If one were to put it simply, the film is an engagement with the deepest human desire (need?) to find their roots, and to feel loved and a sense of belonging. Be it in the form of a forbidden romance that truly makes you feel like yourself, or seeking closure for a lost memory, to rekindle it to lead to a brighter future, the desire to find and nurture yourself is undeniable, even in the face of all adversity and obstacles, underlines the narrative.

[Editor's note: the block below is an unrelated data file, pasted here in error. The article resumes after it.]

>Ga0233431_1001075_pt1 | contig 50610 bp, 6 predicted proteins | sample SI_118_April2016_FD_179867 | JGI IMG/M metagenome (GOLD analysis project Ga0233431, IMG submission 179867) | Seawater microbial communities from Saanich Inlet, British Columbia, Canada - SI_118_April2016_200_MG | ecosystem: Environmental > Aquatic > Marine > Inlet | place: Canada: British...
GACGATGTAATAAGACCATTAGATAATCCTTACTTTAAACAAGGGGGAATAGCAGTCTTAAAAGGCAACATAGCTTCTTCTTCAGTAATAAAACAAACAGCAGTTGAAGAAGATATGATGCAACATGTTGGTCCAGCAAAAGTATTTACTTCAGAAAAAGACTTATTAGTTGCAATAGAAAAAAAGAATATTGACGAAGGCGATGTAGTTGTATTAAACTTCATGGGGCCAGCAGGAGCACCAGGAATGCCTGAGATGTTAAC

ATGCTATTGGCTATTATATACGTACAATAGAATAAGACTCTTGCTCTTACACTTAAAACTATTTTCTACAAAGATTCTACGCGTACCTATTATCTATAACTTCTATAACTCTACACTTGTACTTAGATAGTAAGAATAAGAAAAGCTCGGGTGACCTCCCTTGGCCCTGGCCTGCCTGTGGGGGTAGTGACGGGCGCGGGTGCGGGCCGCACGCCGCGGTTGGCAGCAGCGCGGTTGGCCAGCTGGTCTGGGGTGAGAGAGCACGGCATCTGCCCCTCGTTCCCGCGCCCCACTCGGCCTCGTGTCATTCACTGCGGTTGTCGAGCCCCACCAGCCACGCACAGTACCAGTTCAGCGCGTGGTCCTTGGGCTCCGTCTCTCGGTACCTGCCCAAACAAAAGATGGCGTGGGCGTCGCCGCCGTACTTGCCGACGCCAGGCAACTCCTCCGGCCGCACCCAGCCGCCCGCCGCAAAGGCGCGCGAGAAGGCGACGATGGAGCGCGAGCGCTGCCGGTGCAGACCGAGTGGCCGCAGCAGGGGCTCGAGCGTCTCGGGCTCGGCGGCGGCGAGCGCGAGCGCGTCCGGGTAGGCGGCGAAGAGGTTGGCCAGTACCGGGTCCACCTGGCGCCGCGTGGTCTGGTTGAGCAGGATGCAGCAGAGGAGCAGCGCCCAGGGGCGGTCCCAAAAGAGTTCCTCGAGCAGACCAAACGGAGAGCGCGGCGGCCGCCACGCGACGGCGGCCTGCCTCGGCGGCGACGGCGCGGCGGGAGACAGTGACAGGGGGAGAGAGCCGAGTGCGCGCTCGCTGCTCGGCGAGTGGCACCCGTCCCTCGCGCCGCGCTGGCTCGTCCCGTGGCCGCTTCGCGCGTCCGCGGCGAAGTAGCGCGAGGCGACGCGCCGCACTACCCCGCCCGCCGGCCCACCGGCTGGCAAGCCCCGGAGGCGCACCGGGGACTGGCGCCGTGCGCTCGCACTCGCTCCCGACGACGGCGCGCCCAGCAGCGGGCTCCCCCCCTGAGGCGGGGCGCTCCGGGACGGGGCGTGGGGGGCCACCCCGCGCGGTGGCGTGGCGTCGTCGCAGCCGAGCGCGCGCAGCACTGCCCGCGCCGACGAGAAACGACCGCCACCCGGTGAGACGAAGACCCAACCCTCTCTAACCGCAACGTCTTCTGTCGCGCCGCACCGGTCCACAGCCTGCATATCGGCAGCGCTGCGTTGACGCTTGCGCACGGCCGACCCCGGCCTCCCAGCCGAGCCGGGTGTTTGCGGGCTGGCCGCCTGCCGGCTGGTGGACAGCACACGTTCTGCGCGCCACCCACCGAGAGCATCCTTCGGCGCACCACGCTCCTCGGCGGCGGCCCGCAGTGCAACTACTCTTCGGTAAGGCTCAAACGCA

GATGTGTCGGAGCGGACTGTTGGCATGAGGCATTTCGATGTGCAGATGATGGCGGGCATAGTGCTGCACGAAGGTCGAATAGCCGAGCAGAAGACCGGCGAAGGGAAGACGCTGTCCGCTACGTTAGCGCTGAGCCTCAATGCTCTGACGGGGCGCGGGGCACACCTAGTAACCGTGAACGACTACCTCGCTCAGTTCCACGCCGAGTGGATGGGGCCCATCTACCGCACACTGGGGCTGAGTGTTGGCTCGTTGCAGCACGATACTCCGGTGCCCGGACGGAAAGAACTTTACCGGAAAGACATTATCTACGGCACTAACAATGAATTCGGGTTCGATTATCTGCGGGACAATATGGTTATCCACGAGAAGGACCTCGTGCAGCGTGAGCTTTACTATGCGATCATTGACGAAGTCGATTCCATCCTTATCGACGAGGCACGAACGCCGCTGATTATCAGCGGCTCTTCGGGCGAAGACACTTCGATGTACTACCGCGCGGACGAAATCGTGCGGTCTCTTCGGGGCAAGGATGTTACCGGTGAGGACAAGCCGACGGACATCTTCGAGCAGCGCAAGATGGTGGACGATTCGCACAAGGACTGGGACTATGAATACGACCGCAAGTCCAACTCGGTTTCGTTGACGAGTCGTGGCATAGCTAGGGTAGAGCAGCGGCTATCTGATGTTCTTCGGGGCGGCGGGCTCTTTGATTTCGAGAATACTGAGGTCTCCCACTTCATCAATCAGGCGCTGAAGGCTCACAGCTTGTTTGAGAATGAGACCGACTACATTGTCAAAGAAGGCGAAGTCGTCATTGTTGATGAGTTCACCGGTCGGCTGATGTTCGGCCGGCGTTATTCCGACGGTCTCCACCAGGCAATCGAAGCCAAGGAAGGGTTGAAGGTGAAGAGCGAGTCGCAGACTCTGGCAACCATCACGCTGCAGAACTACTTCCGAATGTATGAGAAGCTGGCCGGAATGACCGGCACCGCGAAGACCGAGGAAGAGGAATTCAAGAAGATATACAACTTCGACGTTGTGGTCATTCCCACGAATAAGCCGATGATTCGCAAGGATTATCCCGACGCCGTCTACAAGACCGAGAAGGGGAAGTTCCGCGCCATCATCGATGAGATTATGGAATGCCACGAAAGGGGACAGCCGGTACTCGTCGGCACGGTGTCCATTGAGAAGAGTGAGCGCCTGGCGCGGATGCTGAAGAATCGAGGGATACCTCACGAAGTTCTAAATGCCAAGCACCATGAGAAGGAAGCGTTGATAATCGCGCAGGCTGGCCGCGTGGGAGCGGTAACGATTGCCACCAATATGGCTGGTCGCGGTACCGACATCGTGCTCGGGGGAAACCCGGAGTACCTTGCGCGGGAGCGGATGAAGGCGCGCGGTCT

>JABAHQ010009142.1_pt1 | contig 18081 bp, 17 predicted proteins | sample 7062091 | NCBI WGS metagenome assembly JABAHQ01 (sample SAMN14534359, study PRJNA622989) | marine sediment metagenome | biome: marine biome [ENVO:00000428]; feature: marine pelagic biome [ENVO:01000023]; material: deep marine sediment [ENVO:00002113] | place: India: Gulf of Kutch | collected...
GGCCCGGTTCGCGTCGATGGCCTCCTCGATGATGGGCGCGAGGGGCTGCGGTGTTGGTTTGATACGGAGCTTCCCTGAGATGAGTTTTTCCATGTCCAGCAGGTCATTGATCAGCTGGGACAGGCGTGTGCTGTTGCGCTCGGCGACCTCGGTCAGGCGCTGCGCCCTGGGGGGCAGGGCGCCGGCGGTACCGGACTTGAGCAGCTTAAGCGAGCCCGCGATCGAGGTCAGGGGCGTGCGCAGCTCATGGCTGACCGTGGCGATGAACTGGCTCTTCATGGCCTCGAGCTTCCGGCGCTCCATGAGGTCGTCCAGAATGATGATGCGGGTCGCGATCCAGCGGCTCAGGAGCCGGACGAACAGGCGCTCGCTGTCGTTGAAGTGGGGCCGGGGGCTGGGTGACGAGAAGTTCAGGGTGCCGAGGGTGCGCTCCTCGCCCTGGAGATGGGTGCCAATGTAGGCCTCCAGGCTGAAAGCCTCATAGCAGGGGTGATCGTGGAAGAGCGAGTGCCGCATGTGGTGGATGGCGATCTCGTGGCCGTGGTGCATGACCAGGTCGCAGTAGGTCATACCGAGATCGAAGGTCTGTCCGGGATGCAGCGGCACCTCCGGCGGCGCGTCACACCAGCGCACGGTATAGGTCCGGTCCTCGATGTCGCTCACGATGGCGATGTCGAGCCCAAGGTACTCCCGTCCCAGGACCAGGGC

By invoking two parallel plot lines, of the past and the present, and bringing to life two generations on screen, the film shares this story with the viewer in Tanisha Rai's notable voice. The thematic concerns are heard loudly and clearly for the audience to experience and participate in, allowing Baba's Black Sheep to become a wholesome, wonderful film, leaving the door open with promise of more such products by the team. The film, however, would have benefited from closer attention to its sound.